Pandora Doesn’t Want to Pay for Music Made Before 1972

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Source: Thinkstock

Source: Thinkstock

Recording companies including Sony (NYSE:SNE), Comcast (NASDAQ:CMCSA)-owned Universal, Time Warner’s (NYSE:TWX) Warner Music, Capitol Records, and the independent label ABKCO filed a suit in New York State Supreme Court in Manhattan against the popular online radio service Pandora (NYSE:P) over recordings made before 1972, which aren’t protected under the same copyright laws as recordings made after that year. Federal copyright law doesn’t cover recordings made before 1972, though they are protected through various state laws. The record companies allege that they aren’t being properly compensated for the pre-1972 music they own.

Pandora believes that those state laws adequately protect the music in question. “Pandora is confident in its legal position and looks forward to a quick resolution of this matter,” said a Pandora spokesman in a statement seen by Bloomberg Businessweek. This is only the latest in the online radio service’s battle to pay as little as possible in royalties for the music it offers.

“Pandora’s refusal to pay Plaintiffs for its use of [Pre-72] recordings is fundamentally unfair. Pandora’s conduct also is unfair to the recording artists and musicians whose performances are embodied in Pre-72 Recordings, but who do not get paid for Pandora’s exploitation of Pre-72 Recordings. It is also unfair to other businesses that compete with Pandora but obtain licenses and pay for the right to stream Plaintiffs’ Pre-72 Recordings to the public, while Pandora does not,” the suit reads. “As a result, Pandora deprives Plaintiffs and their artists of compensation, while profiting enormously from and gaining an unfair advantage over others who do pay to copy and publicly perform Plaintiffs’ Pre-72 Recordings.”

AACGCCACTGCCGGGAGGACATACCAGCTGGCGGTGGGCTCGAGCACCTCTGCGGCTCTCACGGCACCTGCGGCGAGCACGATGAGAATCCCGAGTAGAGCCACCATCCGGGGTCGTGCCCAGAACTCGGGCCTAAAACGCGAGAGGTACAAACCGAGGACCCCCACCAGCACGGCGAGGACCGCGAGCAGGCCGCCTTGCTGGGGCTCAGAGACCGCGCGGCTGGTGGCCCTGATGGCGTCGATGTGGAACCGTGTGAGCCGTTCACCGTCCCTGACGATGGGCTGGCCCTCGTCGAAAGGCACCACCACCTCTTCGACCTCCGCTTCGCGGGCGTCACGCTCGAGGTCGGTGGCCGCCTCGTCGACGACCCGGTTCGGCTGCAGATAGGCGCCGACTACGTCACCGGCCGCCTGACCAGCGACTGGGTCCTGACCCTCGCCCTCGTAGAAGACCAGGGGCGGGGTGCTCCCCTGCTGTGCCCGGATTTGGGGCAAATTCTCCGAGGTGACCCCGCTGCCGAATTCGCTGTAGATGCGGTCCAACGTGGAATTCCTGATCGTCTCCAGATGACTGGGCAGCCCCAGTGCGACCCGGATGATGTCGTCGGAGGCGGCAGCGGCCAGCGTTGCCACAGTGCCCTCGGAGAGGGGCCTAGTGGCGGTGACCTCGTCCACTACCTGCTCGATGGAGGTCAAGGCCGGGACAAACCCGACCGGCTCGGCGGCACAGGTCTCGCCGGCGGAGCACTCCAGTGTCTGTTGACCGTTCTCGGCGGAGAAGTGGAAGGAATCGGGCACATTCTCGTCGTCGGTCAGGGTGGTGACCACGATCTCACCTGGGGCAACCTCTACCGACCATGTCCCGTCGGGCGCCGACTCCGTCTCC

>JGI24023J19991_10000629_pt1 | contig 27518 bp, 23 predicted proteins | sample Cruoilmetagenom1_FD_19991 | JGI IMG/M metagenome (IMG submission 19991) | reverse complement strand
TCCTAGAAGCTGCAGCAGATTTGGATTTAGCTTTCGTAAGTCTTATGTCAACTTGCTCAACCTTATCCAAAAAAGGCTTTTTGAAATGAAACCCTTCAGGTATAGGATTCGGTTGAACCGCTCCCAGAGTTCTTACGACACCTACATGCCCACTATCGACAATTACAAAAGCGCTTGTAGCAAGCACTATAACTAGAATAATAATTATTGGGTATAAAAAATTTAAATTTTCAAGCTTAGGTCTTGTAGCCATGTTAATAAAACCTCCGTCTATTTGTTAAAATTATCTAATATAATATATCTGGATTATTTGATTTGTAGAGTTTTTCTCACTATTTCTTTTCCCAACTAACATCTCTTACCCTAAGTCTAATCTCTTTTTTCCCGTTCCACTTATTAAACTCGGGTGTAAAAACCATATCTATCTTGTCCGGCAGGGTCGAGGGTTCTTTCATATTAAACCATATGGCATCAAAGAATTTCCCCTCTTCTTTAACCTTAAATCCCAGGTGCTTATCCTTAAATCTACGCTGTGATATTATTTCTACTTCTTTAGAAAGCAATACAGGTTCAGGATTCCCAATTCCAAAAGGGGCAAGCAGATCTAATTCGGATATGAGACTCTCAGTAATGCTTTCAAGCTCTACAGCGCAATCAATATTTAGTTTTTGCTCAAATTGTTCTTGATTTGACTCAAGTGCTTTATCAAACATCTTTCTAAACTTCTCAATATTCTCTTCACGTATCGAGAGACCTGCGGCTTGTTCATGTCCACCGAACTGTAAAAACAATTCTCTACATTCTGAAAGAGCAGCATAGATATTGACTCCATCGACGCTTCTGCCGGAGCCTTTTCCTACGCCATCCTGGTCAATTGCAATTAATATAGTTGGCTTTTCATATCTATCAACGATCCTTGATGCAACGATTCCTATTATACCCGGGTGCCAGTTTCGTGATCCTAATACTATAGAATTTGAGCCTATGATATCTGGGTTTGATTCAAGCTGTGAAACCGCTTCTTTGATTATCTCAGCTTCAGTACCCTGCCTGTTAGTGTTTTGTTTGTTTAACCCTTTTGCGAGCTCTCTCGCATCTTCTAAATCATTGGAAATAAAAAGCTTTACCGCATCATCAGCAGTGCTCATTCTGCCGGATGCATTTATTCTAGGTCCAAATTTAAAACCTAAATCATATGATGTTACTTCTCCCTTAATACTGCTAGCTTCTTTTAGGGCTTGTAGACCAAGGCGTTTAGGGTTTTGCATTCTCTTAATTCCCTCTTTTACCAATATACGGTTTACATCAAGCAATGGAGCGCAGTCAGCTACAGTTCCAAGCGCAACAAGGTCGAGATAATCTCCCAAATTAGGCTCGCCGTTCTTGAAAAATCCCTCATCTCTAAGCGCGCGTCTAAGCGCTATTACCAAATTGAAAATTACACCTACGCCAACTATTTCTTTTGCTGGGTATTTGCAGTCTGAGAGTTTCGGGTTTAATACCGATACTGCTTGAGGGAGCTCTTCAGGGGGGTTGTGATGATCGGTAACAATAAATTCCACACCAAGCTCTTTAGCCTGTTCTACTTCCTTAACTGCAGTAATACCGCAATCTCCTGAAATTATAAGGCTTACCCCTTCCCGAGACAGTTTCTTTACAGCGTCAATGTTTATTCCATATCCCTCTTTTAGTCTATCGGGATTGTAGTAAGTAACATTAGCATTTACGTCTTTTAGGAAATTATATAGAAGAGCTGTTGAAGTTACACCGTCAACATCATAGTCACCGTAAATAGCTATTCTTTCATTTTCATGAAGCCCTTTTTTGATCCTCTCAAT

A similar lawsuit over compensation for pre-1972 music was filed against SiriusXM Satellite Radio (NASDAQ:SIRI) in California back in September. “The conduct of SiriusXM presents the paradigmatic example of a commercial business that is based on, uses, and profits from the intellectual property created by and owned by others, without obtaining the right to do so, and without paying for it,” the complaint reads.

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